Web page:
Hays in Singapore has emphasised the value of middle managers to organisations. The recruiter says this level of management can be an organisation’s biggest asset – provided they have open and honest career development conversations, are given opportunities to develop their skills and are empowered by senior managers to make change happen.
“As the link between senior leadership and operational staff, middle management are often the key to success in an organisation,” says Grant Torrens, regional director of Hays Singapore. “They embody an organisation’s culture, make change happen, are accountable for delivering results and are central to employee retention. Yet the undervaluing of middle management is all too common.”
This is a belief supported by Dr Zara Whysall, head of research at talent management specialists Kiddy & Partners. “For years, middle managers have been overlooked when it comes to talent management, falling into the no-man’s-land between ‘top talent’ and ‘rising stars’,” she says.
Whysall believes the whole concept of middle management needs a rebrand, to a position that is recognised as a skilled craft. “The role needs to be seen, and treated, as a destination in itself,” she says.
To do this, Hays has collected insights from several experts and offers the following advice in its latest Hays Journal:
• Have open and honest career development conversations: “Ensure middle managers are benefiting from good-quality career conversations, to help them understand what they want from their careers,” says Whysall. “If they want to progress further, work out what the options are. At the same time, share succession requirements and provide clarity about what’s needed for them to move to the next level, if that’s of interest.”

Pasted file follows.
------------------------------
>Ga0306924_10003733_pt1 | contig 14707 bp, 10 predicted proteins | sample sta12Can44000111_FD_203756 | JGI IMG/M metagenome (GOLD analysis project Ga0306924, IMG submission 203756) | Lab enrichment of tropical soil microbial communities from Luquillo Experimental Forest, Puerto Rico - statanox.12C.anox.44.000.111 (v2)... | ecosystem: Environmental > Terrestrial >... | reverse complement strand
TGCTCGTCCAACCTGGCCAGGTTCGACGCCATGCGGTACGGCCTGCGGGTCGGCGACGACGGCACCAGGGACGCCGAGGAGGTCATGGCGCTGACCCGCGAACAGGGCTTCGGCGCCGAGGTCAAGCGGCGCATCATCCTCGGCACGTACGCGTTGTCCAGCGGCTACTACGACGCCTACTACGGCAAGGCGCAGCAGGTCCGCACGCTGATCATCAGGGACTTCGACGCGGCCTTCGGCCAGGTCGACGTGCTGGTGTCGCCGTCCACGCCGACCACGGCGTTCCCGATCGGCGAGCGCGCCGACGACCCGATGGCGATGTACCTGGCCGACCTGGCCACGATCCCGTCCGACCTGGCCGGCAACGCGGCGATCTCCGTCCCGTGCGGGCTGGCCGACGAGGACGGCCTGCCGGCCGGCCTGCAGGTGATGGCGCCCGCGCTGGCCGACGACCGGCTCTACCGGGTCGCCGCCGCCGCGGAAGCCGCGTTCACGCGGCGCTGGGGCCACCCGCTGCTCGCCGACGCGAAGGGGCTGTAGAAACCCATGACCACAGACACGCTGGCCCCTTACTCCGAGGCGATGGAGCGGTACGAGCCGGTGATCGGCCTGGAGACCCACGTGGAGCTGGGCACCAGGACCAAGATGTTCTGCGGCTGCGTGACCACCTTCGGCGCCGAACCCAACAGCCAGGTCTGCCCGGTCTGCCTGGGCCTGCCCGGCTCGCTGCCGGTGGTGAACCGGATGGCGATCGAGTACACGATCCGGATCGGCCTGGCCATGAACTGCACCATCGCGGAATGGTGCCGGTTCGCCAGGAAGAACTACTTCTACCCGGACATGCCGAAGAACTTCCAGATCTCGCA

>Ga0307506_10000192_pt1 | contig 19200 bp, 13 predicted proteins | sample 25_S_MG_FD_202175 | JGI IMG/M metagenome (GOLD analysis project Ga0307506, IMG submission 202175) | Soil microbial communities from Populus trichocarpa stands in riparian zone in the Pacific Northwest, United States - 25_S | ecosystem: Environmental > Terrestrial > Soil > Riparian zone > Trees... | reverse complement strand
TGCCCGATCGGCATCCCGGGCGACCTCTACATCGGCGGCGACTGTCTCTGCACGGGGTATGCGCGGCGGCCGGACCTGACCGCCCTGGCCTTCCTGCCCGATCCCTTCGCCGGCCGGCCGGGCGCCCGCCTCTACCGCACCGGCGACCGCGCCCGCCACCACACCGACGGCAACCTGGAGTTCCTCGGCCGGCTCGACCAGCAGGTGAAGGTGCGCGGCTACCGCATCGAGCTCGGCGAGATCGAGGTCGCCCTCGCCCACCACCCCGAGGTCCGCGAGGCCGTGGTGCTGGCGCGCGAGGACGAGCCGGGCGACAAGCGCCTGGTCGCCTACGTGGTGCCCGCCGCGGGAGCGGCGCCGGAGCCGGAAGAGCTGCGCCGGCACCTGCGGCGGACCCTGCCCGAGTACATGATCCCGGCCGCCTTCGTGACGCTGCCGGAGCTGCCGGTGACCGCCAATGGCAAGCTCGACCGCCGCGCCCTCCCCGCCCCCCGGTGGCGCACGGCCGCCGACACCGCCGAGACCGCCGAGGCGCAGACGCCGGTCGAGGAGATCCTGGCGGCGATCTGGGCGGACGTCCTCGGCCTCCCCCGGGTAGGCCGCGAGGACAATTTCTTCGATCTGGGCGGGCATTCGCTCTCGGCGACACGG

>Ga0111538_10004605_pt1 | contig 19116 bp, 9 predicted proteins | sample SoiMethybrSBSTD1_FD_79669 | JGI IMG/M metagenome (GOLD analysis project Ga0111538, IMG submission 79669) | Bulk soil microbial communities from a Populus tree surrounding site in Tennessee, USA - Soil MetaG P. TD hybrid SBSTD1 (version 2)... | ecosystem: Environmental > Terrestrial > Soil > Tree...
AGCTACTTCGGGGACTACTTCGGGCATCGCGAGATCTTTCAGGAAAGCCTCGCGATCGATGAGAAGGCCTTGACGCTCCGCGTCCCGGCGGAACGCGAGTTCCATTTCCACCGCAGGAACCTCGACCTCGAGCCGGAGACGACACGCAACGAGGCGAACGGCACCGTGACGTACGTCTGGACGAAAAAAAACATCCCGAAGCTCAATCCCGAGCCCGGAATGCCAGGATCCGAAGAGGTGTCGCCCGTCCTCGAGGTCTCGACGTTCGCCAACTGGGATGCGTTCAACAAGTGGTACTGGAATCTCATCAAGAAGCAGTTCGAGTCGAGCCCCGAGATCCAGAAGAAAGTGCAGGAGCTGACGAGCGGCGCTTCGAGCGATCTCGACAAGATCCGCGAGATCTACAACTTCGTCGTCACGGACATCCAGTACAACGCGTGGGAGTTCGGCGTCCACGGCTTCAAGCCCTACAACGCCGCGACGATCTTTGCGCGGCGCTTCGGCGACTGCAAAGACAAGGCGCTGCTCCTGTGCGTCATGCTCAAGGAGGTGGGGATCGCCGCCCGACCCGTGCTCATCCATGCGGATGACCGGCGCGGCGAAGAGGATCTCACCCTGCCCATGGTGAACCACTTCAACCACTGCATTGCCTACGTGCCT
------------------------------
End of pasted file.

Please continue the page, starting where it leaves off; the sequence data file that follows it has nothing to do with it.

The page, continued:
• Create the right culture: Charles Jennings, co-founder of learning and development consultancy 70:20:10 Institute, says, “If corporate culture lacks a culture of open, two-way communication, it is likely that middle management will suffer ‘squeeze’ and become unclear about strategic direction. This, in turn, leads to middle management being ill-equipped to set clear direction for first-level management and their teams.”
• Ask for your middle managers’ feedback: Similarly, senior managers should talk regularly with middle managers. “Ask them what they love about their job, what frustrates them, what gets in the way of them doing their best, and what changes would make it easier for them and their teams,” says Dr Maggi Evans, director of Mosaic Consulting. “I don’t have the answer, but I expect your middle managers do.”
• Develop middle managers: Dan Robertson, director of Vercida Consulting, suggests three key areas where middle managers can develop their skills. The first involves drawing on the diverse perspective of organisational stakeholders when making decisions in order to “see their own biases and work with others to mitigate them.” He says this will help middle managers to “see the world through the eyes of others.” Secondly, they must develop a curiosity that can lead to questioning rather than telling people what to do. Thirdly, they must learn to connect the dots in operational activity and spot issues before they appear.
• Develop their networking skills: Gordon Tinline, author of The Outstanding Middle Manager, says, “Middle managers in large organisations have got more links upwards, downwards and sideways than most other people in the organisation, but probably don’t take advantage of that. Managers need to learn how to use and develop networks, particularly in larger organisations, where a lot of it is influencing rather than having line-management power over someone.”
• Delegate effectively to your middle managers: Senior managers must learn to delegate to their middle managers. “When under pressure to deliver, senior managers may tend to ‘suck up’ power and responsibility, disempowering managers below them who then lack ownership and investment in any change, feeling that their own knowledge, experience and ideas are not valued,” warns Dan Lucy, deputy director, HR consultancy and research, at the Institute for Employment Studies. “Ultimately, this means they will not be engaged and give their best in making the change happen.”